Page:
December 5 2013 Latest news:
Friday, September 13, 2013
Planned price hikes by a London water firm could be reversed after the industry regulator attacked the company’s performance and its demand for extra money.
Thames Water wants permission for a one-off bill increase of up to eight per cent in 2014/15, equivalent to £29, because more customers are struggling to pay their bills and it is having to fund a super sewer under the capital’s streets.
But Ofwat today turned the tables on the company, saying it is exploring whether it has benefited from ultra-low cost of borrowing for big corporations, and if it can claw back money for its 14 million customers.
The regulator launched counter-claims against Thames Water as it believes it has made ‘substantial savings’ by doing less than expected to tackle sewer flooding.
And it said some of Thames Water’s sewerage network is not hitting performance targets, with Ofwat chief regulation officer Sonia Brown saying: “We have been clear that we would challenge Thames’ proposed bill increase.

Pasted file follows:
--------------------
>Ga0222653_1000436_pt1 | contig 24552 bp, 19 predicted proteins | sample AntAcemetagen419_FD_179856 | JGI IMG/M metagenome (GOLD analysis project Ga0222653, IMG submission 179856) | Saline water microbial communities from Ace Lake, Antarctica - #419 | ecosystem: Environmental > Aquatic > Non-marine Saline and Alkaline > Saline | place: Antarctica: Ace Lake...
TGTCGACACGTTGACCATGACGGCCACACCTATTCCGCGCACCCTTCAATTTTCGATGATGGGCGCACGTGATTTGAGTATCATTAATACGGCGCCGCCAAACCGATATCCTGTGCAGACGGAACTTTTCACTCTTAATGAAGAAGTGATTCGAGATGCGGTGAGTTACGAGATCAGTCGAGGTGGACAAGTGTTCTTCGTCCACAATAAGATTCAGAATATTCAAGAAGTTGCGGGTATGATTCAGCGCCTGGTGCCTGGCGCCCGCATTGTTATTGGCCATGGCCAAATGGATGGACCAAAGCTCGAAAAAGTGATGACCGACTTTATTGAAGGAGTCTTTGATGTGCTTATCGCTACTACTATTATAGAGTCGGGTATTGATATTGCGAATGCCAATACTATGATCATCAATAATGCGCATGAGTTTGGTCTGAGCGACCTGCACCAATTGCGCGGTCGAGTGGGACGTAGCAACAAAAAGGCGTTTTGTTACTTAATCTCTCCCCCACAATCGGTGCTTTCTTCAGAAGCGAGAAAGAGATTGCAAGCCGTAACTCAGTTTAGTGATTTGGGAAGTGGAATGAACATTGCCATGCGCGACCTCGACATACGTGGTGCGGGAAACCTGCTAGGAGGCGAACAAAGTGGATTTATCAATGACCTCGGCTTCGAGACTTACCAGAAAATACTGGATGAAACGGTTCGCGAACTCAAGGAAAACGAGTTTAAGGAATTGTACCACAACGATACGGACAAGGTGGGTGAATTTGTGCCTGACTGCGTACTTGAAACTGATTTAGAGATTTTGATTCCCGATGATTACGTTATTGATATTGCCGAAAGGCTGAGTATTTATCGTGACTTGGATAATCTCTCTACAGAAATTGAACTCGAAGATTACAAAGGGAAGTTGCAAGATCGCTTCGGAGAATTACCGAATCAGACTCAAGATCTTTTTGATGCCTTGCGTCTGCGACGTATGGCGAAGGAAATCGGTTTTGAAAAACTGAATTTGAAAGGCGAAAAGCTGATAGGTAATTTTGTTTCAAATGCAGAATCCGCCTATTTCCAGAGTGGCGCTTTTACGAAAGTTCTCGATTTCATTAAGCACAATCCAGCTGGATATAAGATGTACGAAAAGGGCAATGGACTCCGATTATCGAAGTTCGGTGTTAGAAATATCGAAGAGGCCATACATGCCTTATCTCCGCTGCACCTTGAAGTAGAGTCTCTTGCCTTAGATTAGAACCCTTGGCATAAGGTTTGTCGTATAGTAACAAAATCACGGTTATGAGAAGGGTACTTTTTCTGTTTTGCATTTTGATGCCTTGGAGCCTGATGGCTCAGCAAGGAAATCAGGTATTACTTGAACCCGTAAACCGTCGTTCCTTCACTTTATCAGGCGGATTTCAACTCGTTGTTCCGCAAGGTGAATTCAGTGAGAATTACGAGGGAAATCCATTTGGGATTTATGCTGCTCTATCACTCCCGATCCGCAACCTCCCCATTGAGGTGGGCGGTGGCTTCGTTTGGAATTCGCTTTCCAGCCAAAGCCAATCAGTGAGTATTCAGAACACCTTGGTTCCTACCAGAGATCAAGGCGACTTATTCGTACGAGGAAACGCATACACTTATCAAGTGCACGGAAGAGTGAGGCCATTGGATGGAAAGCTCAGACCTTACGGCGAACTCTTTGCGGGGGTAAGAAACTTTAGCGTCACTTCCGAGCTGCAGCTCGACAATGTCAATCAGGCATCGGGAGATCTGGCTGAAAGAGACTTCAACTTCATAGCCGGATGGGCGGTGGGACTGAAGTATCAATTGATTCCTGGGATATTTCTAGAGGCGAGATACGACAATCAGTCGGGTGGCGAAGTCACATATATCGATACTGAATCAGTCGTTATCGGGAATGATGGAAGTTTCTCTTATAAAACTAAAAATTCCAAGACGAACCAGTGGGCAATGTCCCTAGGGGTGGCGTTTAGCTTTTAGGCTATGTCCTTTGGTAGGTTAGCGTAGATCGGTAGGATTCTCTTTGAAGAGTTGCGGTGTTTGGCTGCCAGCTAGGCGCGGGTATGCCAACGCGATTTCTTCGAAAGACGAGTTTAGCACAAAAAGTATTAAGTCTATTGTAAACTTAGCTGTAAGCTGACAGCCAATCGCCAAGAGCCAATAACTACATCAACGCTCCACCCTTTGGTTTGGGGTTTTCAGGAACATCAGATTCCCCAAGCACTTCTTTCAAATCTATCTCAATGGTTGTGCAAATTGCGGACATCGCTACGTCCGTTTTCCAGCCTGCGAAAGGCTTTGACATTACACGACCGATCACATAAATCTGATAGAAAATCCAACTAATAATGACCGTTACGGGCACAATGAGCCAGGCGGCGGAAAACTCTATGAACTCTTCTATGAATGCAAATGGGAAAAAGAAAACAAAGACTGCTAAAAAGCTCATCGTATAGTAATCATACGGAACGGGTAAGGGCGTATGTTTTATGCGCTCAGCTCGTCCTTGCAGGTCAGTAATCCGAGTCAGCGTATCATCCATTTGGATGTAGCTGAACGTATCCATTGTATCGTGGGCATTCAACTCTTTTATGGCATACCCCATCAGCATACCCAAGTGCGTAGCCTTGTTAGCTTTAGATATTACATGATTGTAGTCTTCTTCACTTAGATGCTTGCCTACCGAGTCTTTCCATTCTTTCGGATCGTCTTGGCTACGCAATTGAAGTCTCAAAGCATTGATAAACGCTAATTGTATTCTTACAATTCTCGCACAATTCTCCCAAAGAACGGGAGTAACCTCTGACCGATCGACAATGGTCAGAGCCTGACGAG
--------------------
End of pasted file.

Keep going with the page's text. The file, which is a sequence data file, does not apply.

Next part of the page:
“So we are looking to see if there are areas where we can claim money back for customers.”
Thames Water, whose current average household bill is around £354 a year, sparked anger when it revealed the planned bill increase last month.
It came just months after it emerged the firm, whose revenues rose to £1.8billion in the last financial year, paid no corporation tax.
A Thames Water spokesman said: “We expected the regulator to set out the format for assessing our application.
“This is part of the regulatory process. We don’t plan to comment until after Ofwat’s draft decision, expected in mid-October.”